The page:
Va. officials confirm case of stripe rust in wheat field

Managing Editor

CAPEVILLE, Va. (April 11, 2017) — With the early confirmation of stripe rust in wheat on Virginia’s Eastern Shore, plant disease experts are urging farmers in the region to step up their respective scouting regimes, especially on susceptible varieties.
The disease, exhibited by bright orange spores on the wheat plant leaves, was a big issue last year and now found in a commercial field in Northampton County on March 30, according to Dr. Steve Rideout, Virginia Tech Extension plant pathologist and director of the Eastern Shore Research and Education Center in Painter, Va.
Last year he said the disease was first confirmed on April 11, which was already earlier than normal.
“This is earlier than we’ve ever seen it in Virginia to my knowledge,” Rideout of the disease showing up this year. “We’re a good two weeks ahead of last year.”
Rideout said the mild winter likely plays a big role in the early presence, allowing the disease to overwinter farther north and have shorter to travel to get to Virginia.
He added the disease hasn’t been confirmed in Virginia’s Tidewater area which is typically in its path as the weather patterns move it up the East Coast. The disease was found along the southern North Carolina border in early March.
“It’s a little strange and the distribution up the coast usually plods its way north,” Rideout said. “This is almost like a jump.”
In Virginia, at the southern end of Northampton County, stripe rust was found on the wheat variety named Shirley. It was developed through Virginia Tech’s small grains breeding program and prized for it’s resistance to powdery mildew and leaf and stem rust but is very susceptible to stripe rust.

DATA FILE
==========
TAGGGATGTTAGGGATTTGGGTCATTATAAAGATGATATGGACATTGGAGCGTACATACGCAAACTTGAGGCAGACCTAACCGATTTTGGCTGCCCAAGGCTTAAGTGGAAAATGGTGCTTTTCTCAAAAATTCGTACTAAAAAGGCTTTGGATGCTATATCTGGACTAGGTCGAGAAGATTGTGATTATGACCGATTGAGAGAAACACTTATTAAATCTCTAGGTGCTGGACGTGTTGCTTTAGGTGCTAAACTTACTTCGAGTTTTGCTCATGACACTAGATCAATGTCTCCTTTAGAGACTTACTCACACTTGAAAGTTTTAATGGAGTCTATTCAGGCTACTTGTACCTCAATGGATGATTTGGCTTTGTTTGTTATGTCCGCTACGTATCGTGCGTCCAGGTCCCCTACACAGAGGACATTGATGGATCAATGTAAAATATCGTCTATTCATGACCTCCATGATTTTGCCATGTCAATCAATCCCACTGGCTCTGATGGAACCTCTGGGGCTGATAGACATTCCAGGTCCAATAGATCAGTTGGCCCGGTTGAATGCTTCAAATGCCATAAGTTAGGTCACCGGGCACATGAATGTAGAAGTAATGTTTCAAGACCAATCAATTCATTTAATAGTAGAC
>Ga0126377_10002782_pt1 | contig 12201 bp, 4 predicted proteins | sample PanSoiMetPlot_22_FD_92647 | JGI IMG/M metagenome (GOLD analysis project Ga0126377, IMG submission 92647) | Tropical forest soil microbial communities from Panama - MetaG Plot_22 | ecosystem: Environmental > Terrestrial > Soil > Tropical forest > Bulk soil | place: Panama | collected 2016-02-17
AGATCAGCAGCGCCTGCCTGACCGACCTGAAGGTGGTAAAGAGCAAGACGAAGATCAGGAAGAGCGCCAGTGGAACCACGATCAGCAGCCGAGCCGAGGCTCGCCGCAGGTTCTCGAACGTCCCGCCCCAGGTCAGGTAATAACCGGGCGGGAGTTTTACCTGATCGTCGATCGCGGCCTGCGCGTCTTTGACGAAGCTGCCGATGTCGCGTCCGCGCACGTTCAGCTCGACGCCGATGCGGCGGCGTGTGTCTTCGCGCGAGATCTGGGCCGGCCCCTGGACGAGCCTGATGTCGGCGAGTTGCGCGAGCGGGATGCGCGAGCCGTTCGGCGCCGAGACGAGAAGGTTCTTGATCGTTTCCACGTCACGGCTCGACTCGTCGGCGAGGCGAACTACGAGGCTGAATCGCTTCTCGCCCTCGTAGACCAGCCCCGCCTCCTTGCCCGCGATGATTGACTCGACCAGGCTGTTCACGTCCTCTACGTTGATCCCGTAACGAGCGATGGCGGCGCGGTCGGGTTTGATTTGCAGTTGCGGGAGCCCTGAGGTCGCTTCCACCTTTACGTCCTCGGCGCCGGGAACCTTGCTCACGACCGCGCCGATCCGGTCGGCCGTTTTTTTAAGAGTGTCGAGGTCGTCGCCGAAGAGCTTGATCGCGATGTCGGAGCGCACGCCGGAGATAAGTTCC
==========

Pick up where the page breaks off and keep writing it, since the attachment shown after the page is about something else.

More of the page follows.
While the disease was hard on Shirley and other susceptible varieties, resistant varieties performed well against it, and Extension experts are telling growers to determine which of their planted varieties are susceptible and scout those fields diligently.
“Given the growth stage of wheat and forecasted weather, there is a chance that we may see the disease in parts of (Maryland and Delaware) on susceptible varieties prior to flag leaf,” Nathan Klecewski, University of Delaware Extension plant pathologist wrote in a recent post on his Field Crops Management blog. “If you planted a variety susceptible to stripe rust you should consider a fungicide application if disease is detected nearby.”
Rideout said the orange spores of the disease are much brighter than that of leaf rust.
“I’m really urging people to look,” he said. “If you don’t protect it and we continue to get favorable weather, it could really do a lot of damage.”